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and i do want to commend dan and tom and emily for helping us staff up a year long process to be able to do that and finally, 7 is a large number, and when you have golt 20 field inspecters and that is a good chunk of people and it is a good group and we are happy with this group and we are hoping that those numbers will be able to, and this will be minimized. because of the economy i got to tell you with the foreclosures and the issues it is still not going to be easy, from that standpoint, our best tool, is that interaction with the property owner, that is what gets it done. >> okay. >> commissioner mar? >> thank you, both for that report. i think you know, i think that we are all happy that you know, all sites of the house are staffed up now and i think that i agree with you rose mary that the most important thing is getting our inspecters out
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there. that is why i am happy to hear that we are going to start the routine inspections again. because i think having the inspecters in the properties especially the larger properties is a little bit more pro-active in proventing the novs. from your side of the house which is helpful and i have raised this in the cop meetings and that i thing that c-op plays a great role in being proactive as well. but they are not a replacement for the inspecters. and so, we have to be clear at what point is c-op education, and gentle nudging and organizizing and then the other side is at what point the inspecters go in and the routine inspections and the routine inspections and novs if they are called for and actually, i would like to find out, more from both sides of the house, i think that abatement, and the notices of abatement are very important and that is what ends up to us
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and so what we see, and maybe this is one side, at what we see, are cases that have been out there for years. what we hear about our neighbors and that this guy built this thing and it has been sitting there for five years. you told me that it is illegal, but, it is still sitting there and they are still using it. so, that is what we hear, and that is what we see. in the abatement of appeals and i want to go back to one other thing and i know that the staff spends a lot of time on the abatement and appeals and we want to work with you guys and we will give you plenty of of notice and i don't see if we have a meeting that we schedule way out in advance because we have to public notice it any way and we have to notice it by the plaintiffs any way and the city attorney has to be here any way and so we have to notice it, what i want to do is have it so that if someone is not getting done, we will up hold that abatement. that is what i want to do, i want to have the process, because if we are talking about 440 outstanding cases i think that most of us now that it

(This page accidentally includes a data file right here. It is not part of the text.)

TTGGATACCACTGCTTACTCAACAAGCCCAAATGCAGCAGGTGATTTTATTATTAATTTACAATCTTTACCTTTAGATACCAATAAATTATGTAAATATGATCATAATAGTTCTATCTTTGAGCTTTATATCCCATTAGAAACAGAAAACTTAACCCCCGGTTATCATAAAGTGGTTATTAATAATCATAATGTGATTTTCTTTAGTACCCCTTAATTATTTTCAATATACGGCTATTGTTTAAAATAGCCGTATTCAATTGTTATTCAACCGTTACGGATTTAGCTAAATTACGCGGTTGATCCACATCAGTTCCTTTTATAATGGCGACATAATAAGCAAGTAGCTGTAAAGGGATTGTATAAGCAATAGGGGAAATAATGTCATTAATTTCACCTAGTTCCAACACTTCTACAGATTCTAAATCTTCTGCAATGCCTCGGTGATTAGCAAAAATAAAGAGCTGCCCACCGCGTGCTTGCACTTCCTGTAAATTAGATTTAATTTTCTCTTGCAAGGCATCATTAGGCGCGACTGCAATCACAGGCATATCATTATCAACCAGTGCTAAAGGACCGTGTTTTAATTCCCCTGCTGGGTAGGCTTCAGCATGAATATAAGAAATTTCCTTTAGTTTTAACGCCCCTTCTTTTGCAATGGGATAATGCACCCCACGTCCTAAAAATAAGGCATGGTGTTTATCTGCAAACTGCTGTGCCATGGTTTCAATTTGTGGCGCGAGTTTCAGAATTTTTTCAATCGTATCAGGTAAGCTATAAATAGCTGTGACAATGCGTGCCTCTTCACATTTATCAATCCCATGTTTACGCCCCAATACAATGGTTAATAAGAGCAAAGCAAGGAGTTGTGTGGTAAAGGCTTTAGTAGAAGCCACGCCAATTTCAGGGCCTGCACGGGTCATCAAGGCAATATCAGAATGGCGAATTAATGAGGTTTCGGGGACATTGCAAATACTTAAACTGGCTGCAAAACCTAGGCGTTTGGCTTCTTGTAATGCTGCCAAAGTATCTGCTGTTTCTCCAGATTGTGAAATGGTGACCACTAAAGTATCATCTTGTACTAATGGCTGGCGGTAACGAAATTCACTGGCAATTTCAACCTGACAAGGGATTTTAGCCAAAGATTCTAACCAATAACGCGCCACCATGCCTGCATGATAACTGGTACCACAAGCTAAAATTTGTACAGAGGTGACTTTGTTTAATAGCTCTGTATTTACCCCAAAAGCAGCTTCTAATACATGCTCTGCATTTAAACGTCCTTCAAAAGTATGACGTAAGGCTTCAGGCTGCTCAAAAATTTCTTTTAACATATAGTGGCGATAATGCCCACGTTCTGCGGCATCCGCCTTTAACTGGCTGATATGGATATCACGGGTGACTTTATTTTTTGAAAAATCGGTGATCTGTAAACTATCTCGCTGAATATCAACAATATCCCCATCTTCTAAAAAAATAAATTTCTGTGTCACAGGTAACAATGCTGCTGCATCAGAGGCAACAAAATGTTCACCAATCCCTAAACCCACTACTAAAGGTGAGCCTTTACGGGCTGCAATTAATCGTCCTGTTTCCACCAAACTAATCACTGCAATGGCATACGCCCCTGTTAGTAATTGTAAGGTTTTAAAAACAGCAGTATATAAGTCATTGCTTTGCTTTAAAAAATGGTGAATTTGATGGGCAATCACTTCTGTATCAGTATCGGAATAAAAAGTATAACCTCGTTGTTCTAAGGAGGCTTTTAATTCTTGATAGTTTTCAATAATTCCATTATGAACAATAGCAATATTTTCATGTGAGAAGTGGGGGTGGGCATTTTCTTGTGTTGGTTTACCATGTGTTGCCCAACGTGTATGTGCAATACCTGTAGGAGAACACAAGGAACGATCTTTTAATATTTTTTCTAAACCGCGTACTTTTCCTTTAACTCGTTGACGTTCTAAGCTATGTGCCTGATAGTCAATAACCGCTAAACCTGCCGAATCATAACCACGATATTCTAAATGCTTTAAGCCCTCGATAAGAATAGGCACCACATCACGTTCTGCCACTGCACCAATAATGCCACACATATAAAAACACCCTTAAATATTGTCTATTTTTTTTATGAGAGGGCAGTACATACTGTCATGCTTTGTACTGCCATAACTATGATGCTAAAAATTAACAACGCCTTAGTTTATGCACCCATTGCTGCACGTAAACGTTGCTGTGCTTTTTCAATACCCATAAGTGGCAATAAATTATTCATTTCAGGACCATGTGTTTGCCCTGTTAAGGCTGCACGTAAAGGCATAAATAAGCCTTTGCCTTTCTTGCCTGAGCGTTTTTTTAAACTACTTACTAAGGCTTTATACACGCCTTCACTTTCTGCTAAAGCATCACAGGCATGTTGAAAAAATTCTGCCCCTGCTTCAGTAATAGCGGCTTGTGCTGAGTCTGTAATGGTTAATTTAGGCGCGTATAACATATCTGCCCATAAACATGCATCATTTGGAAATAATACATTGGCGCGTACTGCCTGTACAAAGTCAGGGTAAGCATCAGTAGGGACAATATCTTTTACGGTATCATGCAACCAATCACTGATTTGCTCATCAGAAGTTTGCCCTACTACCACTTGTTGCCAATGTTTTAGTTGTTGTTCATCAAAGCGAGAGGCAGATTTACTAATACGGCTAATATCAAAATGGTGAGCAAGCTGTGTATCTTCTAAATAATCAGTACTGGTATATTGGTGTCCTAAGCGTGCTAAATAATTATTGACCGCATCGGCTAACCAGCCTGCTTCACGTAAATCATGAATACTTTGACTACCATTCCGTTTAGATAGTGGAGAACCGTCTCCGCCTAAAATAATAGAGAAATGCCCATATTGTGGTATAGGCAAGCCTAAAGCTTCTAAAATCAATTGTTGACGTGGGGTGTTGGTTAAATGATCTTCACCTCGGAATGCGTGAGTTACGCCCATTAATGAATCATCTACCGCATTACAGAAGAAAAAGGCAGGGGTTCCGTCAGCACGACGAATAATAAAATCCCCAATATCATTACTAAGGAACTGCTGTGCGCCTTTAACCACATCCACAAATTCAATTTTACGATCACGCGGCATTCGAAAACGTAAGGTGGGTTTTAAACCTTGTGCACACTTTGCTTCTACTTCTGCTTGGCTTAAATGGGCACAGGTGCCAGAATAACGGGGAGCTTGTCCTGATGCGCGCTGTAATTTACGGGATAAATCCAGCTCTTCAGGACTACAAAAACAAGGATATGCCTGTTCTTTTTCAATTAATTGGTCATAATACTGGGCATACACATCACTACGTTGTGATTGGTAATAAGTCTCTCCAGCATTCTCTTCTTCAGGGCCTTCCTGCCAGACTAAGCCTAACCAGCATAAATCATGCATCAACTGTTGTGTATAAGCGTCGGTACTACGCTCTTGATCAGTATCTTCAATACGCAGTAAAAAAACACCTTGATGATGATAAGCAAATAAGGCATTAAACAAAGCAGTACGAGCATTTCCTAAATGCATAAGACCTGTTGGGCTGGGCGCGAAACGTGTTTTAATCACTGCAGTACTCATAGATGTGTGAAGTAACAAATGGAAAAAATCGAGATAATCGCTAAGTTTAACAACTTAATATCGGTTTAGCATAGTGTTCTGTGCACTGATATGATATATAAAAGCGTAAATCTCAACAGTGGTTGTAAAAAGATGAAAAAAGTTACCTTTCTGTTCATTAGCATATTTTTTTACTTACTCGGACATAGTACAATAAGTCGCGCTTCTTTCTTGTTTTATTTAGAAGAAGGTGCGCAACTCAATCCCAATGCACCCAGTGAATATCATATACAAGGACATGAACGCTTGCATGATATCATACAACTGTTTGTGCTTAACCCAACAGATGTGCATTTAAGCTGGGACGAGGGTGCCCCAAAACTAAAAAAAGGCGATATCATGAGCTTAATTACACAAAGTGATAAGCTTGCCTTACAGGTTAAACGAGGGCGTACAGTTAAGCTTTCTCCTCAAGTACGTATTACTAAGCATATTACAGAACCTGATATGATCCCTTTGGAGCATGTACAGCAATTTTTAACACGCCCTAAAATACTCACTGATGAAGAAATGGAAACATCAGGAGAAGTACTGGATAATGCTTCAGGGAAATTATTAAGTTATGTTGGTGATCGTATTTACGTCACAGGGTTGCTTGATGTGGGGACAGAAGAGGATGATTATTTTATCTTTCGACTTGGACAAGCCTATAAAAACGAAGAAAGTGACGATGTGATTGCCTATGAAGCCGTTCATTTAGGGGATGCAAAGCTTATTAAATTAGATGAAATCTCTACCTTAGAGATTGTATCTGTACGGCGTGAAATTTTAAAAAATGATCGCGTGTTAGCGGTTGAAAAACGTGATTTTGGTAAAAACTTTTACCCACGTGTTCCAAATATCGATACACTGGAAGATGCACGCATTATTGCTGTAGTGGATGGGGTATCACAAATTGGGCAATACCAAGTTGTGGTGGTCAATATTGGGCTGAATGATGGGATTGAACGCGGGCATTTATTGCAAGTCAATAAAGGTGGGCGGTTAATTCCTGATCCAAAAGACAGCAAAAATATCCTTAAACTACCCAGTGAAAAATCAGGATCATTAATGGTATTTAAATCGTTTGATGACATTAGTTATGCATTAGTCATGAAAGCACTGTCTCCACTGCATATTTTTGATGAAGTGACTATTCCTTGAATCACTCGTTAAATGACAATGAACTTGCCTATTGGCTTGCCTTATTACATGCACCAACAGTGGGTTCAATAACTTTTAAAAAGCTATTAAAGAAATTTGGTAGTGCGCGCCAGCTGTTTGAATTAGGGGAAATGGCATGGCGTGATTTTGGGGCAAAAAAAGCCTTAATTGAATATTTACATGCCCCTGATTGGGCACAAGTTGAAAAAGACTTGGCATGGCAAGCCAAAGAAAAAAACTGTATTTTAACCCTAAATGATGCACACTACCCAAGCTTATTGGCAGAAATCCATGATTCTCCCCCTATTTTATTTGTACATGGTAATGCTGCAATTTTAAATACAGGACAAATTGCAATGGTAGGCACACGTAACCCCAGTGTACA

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takes us all morning to hear three or four cases. that is the reality, so all morning for three or four cases? it is going to be send us the worst and the longest cases that is all that i am asking. >> and send us the cases that have been out there, for years, i think that the directors and if it goes to the directors hearings and there should be a discussion on how much advisement can i give. and how much, continuance can you give. >> you see... >> unfortunately the cases that we have, have orders. most of them have orders. and so, well they can't come to you unless they feel the order. what i am saying, is that the order is not as effective as it used to be for the people that are not trying to pull money out of the building. >> that is where the other tools have to come into play to get compliance. >> at least that is what i am seeing from our end of things, the type of cases we are
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dealing with. >> what happens is if you issue an order of abatement and the owner ignores it, and it does not yet appeal to us, what happens next? >> what do the department, what does the department do? >> so we are diligent in billing them to let them know that the time is acuring and we interact with them and we do additional inspection and talk with them and explain to them both in writing and verbally, if they don't respond, that their case will be considered to referral to the litigation committee and not all cases that are opened are right for that kind of referral and so that is what i am saying that some of the tools that we used to use, got the attention, because the referals because they did not want to lose all of the money as far as the taxes that was a big incentive and that is not effective any